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Casey DeSantis diagnosis reminding people to get their annual breast screening

Casey DeSantis
Posted at 6:09 PM, Oct 04, 2021
and last updated 2021-10-04 22:44:22-04

FLORIDA — Governor Ron DeSantis revealed that the First Lady of Florida, Casey DeSantis, has been diagnosed with breast cancer.

Gov. DeSantis released the following statement.

“I am saddened to report that Florida’s esteemed First Lady and my beloved wife has been diagnosed with breast cancer. As the mother of three young children, Casey is the centerpiece of our family and has made an impact on the lives of countless Floridians through her initiatives as First Lady. As she faces the most difficult test of her life, she will have not only have my unwavering support but the support of our entire family, as well as the prayers and well wishes from Floridians across our state. Casey is a true fighter, and she will never, never, never give up.”

-Governor Ron DeSantis

Casey's diagnosis reminds people of the importance of getting their annual breast cancer screening.

Dr. Troy Shell-Masouras, a breast surgical oncologist, told Fox 4 that early detection is critical. She recommends women begin getting screened for breast cancer at 40-years-old.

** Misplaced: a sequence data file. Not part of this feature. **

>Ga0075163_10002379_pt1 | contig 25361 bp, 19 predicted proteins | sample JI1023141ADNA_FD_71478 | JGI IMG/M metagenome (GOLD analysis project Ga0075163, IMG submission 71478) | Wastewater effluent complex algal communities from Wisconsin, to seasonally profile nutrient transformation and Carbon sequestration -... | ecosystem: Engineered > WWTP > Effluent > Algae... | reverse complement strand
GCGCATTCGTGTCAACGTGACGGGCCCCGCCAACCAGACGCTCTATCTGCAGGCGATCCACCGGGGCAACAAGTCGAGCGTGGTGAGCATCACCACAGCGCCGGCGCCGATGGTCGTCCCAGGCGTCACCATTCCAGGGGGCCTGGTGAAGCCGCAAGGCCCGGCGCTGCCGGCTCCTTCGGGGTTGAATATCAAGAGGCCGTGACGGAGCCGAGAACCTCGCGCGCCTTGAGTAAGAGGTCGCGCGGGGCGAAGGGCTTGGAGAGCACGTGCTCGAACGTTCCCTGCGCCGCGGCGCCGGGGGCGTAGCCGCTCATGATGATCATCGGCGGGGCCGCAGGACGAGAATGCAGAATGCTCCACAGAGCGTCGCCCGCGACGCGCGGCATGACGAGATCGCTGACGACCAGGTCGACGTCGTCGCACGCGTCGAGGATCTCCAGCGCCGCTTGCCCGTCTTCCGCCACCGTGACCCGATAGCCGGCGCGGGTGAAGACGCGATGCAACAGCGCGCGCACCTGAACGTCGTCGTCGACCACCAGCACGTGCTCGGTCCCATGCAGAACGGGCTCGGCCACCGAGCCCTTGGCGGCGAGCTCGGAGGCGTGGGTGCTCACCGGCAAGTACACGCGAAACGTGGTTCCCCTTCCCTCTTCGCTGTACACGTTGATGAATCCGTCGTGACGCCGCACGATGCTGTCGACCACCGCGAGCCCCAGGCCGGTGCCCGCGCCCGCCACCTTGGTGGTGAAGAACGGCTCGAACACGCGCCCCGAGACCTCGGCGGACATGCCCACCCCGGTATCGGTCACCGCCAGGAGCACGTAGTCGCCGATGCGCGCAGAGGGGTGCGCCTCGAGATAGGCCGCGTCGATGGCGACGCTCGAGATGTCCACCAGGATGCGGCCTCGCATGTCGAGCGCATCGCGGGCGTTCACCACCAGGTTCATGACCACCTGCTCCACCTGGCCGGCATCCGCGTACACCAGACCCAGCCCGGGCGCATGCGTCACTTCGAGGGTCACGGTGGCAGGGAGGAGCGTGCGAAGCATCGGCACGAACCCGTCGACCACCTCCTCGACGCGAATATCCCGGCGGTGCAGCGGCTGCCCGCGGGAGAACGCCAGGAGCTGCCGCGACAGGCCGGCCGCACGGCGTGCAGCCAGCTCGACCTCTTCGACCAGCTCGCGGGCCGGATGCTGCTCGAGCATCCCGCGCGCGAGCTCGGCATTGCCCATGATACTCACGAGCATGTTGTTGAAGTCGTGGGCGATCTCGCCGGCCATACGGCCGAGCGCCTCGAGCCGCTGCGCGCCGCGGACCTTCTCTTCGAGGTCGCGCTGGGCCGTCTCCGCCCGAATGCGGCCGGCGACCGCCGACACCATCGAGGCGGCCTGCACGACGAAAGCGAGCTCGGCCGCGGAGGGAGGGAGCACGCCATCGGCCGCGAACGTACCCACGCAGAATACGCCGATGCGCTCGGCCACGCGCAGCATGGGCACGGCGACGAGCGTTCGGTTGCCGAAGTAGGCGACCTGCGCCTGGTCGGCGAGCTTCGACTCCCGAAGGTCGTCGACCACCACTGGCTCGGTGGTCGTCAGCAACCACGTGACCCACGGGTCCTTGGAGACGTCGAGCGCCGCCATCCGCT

“What this brings out into the light that people really still need to be pursuing their screenings," she said. "I really want everyone to take this to heart and please get your mammograms.”

Dr. Shell-Masouras said COVID-19 caused a decline in annual screenings. She is worried about this statistic.

"They estimate 40 to 60 percent of women have forgone their mammograms during COVID and so I really want everyone to take this to heart, and please go get your mammograms," she said.

Cleveland Clinic cited a short-term delay doesn't affect a patient's diagnosis. Dr. Shell-Masouras said the longer delays lead to a later diagnosis of breast cancer.

"As these cancers become more advanced, it requires more extensive treatment,” she said.

She recommends scheduling a mammogram immediately as early detection could save your life.

“Early detection is key and breast cancer in itself is something that it's a very survivable cancer if it's caught early," she said.

Dr. Shell-Masouras said folks with a family history of breast cancer might need to schedule sooner.

“If you have a family history, multiple family members with breast cancer, someone in your family close to you that was diagnosed at a younger age, then we might recommend starting your screening mammograms at an earlier age," she said. “Family members that are close to you that were diagnosed at a young age, certainly that puts you are at higher risk for breast cancer yourself and so we take precautions."

If you need a mammogram, you can visit your local clinic, hospital, or doctor's office.

To find a mammography facility near you, click here.